Pre-preferral

militarydefenselawyers410At this stage of the proceeding, the government should comply as closely as possible with the procedures outlined in the Navy Code 17 publication, The Judge Advocate’s Handbook for Litigating National Security Cases. In particular, the government should:

  1. Notify higher headquarters. AR 27-10, para. 2-7a requires an SJA to coordinate with OTJAG, Criminal Law Division and OTJAG, Operational Law Division prior to preferral of charges in cases that have national security implications.
  2. Request a classification review of the evidence.
  3. Contact the OCA (and often, multiple OCAs) for a determination as to what evidence may be disclosed at trial.
  4. Establish security procedures, identify security assistance personnel, and plan all
    aspects of a trial involving classified evidence.
  5. Make charging decisions based on OCA willingness to disclose certain
    information.
  6. Note that speedy trial implications still exist in classified information cases. The
    discussion to RCM 707(c) indicates that a military judge can grant delays in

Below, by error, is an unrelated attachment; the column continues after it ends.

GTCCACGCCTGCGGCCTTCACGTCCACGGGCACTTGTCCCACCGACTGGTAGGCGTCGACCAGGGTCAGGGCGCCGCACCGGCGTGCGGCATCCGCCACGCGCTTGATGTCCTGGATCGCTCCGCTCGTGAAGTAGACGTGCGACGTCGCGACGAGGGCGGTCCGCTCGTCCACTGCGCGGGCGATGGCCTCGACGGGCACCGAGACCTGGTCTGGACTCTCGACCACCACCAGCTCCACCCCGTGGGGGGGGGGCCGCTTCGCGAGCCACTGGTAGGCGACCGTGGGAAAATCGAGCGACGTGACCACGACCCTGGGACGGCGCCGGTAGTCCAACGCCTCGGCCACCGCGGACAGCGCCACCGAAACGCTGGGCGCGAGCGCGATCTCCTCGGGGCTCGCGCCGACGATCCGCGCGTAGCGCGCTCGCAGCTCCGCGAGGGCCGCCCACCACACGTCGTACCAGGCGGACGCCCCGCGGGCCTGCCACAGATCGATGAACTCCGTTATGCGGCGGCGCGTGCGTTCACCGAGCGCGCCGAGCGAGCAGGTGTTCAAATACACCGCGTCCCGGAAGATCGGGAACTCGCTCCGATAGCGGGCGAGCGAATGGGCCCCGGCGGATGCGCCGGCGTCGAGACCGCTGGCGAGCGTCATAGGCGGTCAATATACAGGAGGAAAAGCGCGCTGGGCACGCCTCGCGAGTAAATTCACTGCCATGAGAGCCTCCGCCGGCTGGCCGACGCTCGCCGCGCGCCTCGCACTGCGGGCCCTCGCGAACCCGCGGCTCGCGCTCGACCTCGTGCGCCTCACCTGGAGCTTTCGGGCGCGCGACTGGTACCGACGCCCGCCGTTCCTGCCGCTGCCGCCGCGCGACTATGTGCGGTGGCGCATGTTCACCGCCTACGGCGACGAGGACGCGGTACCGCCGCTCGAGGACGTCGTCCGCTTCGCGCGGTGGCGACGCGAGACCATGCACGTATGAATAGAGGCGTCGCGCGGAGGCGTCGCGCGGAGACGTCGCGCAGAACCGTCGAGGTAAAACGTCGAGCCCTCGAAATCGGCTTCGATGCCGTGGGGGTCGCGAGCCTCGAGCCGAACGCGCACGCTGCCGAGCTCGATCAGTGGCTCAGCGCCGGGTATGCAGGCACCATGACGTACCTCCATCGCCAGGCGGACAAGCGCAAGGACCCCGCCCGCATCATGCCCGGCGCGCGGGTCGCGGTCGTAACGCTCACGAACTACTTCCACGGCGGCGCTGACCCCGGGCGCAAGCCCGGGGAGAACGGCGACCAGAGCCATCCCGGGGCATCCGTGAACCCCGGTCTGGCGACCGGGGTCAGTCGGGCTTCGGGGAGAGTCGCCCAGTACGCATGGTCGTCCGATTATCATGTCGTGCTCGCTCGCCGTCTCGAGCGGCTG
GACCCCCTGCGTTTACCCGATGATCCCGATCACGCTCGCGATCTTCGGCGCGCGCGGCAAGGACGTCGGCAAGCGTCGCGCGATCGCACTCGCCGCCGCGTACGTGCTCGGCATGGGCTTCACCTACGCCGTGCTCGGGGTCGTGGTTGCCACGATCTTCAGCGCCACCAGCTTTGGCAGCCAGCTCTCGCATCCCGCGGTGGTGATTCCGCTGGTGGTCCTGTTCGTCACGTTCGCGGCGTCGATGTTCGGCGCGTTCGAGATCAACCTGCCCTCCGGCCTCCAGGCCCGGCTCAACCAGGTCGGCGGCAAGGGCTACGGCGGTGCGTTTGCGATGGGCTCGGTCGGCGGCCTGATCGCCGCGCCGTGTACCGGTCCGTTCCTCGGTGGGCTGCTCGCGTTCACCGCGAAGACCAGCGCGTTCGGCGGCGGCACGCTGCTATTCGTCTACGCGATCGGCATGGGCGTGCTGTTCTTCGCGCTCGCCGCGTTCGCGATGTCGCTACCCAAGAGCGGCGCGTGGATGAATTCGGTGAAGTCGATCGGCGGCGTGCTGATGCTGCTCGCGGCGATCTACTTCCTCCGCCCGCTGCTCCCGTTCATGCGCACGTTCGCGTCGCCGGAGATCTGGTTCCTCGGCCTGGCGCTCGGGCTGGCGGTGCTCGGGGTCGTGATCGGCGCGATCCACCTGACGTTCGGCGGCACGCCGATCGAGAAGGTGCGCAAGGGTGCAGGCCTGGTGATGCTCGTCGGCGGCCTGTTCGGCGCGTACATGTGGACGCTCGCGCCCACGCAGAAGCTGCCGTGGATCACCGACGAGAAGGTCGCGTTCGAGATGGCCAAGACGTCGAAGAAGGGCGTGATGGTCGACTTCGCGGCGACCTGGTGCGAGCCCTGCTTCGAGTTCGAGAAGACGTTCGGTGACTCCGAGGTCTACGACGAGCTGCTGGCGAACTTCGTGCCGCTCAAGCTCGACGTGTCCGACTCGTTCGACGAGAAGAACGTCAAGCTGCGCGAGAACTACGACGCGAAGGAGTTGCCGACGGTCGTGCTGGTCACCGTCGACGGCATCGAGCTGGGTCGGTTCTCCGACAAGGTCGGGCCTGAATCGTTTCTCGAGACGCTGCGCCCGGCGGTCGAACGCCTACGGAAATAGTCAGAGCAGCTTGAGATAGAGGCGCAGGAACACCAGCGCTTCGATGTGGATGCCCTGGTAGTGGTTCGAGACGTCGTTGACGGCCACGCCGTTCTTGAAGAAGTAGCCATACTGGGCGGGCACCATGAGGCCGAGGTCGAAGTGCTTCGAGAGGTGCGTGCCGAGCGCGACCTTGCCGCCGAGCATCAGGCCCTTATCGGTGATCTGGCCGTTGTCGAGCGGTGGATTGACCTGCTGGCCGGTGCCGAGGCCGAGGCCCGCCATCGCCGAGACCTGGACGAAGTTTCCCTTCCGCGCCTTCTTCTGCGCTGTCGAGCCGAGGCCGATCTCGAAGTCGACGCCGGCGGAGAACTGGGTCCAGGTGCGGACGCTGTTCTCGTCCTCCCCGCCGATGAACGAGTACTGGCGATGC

order to give counsel time to prepare for complex cases, to obtain appropriate
    security clearances or gain time to declassify evidence. However, the
    reasonableness standard applies, and it is worth noting that the convictions of the
    accused in the “Yellow Fruit” cases were all overturned on appeal for speedy
    trial violations. See United States v. Longhofer, 29 M.J. 22 (CMA 1989)
    (rejecting proposed rule that speedy trial clock doesn’t start in classified cases
    until all participants have security clearances and applying instead a
    reasonableness test for measuring the delay); United States v. Duncan, 34 M.J.
    1232 (ACMR 1992) (holding that complex prosecution involving coordinated
    efforts between DOJ and DOD did not render reasonable the 303 days of pretrial
    delay for one set of charges and 176 days for another); United States v. Byard, 29
    M.J. 803 (ACMR 1989) (holding that the government did not exercise due
    diligence in obtaining the accused’s financial records and therefore could not
    exclude the time it took to obtain them).

Notify higher headquarters

Request a classification review of the evidence